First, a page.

So what exactly is God teaching us here about how to have a marriage that will endure?

Jesus taught God’s original plan for marriage when He said in Matthew 19:6: “‘they are no longer two, but one flesh. Therefore what God has joined together, let no one separate.’” God created marriage, and we know that it’s His intent for our marriages to be “until death do us part.” So it makes sense that God would tell us how to do that.

God tells us that we should enjoy life with our spouses “all the days of this meaningless life that God has given [us].” God gives us life. And if He gives us a husband or wife as part of this life, He wants us to enjoy that relationship.

Remember that when God created the world, He observed it and declared it was good, except for one thing. Genesis 2:18 says: “The Lord God said, ‘It is not good for the man to be alone. I will make a helper suitable for him.’” So God completed His perfect creation: “Then the Lord God made a woman from the rib he had taken out of the man, and he brought her to the man” (Genesis 2:22).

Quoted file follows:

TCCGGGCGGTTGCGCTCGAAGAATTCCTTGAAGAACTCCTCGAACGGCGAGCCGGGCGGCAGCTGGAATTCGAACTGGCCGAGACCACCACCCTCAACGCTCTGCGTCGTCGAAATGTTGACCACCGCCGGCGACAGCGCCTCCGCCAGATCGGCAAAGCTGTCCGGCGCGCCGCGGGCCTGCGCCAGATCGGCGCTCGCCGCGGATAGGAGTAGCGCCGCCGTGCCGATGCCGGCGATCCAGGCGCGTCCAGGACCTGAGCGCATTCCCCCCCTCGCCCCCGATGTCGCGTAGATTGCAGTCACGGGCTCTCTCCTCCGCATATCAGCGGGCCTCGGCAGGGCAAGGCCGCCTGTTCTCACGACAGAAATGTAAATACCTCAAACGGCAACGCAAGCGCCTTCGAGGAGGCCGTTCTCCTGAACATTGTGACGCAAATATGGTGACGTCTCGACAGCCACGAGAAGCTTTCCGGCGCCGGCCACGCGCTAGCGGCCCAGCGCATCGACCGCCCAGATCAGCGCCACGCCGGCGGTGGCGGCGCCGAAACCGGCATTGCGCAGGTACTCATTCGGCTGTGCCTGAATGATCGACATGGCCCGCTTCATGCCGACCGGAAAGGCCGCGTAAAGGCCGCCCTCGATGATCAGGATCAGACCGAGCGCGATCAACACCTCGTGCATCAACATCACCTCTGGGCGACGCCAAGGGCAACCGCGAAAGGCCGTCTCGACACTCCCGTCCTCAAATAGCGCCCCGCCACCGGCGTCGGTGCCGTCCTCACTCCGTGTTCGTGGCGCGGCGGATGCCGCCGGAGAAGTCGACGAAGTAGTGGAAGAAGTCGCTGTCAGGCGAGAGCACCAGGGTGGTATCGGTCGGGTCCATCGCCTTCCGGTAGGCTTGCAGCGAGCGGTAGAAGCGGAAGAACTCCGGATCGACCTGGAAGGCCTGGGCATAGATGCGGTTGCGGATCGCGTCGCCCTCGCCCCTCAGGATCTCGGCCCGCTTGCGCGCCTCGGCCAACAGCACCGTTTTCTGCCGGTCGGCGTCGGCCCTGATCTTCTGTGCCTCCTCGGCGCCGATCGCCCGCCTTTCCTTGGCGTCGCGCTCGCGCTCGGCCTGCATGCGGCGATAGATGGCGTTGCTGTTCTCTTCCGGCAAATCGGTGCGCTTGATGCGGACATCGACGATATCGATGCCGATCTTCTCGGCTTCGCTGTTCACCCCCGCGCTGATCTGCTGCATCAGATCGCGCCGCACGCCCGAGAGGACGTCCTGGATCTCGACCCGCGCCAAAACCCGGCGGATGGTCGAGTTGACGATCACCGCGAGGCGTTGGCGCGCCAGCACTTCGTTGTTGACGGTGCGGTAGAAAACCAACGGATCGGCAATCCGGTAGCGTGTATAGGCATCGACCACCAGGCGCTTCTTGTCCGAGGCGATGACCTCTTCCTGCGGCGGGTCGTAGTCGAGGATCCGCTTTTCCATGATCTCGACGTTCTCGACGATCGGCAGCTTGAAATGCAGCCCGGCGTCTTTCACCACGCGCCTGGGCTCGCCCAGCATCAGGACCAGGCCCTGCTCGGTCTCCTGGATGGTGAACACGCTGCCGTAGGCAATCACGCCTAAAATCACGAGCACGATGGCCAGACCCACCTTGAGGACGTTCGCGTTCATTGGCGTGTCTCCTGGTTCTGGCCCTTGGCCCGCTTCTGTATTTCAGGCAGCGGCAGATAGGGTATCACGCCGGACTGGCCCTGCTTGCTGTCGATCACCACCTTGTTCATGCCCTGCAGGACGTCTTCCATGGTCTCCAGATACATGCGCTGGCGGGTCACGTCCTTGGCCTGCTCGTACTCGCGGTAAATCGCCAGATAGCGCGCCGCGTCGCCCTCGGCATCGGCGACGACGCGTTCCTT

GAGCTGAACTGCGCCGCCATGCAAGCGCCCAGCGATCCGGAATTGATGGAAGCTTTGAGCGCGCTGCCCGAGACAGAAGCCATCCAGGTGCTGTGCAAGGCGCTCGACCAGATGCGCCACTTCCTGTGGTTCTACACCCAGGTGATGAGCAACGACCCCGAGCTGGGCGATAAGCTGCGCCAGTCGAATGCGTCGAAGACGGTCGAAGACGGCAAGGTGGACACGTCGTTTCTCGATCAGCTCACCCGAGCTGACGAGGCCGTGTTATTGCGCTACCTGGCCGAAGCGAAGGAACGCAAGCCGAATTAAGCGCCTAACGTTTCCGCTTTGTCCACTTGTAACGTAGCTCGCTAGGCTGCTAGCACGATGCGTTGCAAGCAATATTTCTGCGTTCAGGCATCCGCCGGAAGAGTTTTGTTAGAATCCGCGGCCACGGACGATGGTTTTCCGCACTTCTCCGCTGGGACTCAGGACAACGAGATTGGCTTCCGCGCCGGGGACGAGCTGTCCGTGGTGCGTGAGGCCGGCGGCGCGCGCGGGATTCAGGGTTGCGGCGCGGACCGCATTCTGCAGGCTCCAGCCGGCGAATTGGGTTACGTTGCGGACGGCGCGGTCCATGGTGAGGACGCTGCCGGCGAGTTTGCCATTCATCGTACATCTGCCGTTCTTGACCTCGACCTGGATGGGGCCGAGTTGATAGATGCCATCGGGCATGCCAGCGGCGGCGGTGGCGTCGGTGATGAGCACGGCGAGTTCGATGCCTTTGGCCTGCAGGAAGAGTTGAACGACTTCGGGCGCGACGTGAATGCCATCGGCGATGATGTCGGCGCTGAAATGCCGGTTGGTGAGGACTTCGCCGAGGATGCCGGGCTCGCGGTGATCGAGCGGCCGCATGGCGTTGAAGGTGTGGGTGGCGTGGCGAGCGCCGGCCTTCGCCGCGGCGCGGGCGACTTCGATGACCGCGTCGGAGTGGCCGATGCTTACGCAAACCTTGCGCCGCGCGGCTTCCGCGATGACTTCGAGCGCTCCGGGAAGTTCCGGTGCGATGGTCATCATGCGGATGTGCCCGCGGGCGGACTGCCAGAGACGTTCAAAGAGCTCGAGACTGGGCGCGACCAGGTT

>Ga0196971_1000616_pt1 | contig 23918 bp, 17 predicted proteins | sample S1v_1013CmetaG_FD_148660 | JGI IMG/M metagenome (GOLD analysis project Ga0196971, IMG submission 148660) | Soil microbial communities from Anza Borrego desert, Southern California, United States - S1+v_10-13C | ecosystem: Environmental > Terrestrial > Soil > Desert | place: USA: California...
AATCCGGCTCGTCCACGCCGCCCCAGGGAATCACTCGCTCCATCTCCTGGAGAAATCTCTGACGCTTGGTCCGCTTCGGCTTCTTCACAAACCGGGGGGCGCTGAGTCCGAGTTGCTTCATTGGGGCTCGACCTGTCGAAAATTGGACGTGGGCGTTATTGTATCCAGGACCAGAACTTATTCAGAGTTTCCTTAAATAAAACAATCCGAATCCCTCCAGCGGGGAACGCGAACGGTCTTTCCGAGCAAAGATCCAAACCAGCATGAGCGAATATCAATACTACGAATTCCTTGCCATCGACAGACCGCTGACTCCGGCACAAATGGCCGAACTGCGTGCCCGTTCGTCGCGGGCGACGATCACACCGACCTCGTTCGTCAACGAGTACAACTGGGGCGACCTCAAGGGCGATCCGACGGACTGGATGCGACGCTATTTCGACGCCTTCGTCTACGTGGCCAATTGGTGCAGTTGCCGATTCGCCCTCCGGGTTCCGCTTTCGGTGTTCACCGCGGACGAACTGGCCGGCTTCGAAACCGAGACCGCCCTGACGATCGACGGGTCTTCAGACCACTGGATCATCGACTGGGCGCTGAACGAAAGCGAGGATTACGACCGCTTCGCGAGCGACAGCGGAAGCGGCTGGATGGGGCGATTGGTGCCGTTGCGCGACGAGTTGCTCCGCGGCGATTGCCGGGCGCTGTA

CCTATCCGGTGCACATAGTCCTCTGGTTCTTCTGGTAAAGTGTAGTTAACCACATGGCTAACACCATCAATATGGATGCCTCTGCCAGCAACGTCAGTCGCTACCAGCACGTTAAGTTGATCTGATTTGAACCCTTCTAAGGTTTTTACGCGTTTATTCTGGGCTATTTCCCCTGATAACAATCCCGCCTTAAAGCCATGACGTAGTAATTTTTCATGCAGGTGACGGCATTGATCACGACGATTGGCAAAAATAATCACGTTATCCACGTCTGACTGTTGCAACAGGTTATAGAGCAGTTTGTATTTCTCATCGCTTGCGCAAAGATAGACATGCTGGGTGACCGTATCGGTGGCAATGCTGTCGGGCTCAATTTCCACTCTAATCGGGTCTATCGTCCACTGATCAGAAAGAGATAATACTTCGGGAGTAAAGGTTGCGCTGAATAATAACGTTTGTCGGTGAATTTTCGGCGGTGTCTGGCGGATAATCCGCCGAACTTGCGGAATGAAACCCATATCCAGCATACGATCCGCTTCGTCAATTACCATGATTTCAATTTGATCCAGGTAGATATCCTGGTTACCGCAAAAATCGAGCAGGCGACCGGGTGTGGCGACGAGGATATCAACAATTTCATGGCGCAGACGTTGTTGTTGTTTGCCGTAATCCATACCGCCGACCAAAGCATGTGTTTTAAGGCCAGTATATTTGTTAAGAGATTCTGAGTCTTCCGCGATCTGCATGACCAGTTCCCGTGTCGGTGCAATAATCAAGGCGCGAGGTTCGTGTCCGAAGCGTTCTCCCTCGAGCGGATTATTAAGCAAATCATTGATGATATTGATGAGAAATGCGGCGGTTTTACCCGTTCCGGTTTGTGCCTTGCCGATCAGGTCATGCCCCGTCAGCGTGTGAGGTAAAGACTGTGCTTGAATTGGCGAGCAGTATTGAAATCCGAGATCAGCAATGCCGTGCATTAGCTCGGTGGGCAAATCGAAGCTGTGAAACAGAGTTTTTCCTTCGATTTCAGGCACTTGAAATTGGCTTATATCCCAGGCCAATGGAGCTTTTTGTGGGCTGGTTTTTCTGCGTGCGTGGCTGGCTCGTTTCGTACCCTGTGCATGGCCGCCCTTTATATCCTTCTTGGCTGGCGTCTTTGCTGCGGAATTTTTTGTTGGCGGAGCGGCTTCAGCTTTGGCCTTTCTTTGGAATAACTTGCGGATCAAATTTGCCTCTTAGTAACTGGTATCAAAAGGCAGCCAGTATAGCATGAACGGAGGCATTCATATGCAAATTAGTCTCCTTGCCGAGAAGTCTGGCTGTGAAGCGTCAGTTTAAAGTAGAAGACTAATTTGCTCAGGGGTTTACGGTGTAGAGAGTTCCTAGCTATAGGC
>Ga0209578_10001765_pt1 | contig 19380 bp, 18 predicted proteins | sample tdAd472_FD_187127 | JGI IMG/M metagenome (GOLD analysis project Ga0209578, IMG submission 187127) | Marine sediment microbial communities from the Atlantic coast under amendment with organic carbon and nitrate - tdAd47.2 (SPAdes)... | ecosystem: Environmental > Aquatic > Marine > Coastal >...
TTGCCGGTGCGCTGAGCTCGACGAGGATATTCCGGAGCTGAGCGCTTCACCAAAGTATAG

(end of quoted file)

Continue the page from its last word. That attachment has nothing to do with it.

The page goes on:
Adam’s response when he saw Eve was a joyful one. “‘This is now bone of my bones and flesh of my flesh’” (Genesis 2:23). He now had a partner to share life with, and she did too. This is verified in Genesis 2:25: “Adam and his wife were both naked, and they felt no shame.”

In Ecclesiastes 9:9, the word “meaningless” was translated for “hebel,” the original Hebrew word as it was written. It means “vapor” or “breath.” It is the same meaning as the word found in the Greek used by James in James 4:14: “Why, you do not even know what will happen tomorrow. What is your life? You are a mist that appears for a little while and then vanishes” (bold mine).

God gives us life, and it is short. But He has gifted us with a spouse to help bring us joy as we travel through it. So no matter what our “lot in life” and our “toilsome labor under the sun” (Ecclesiastes 9:9), God has given us our spouse to bring us joy.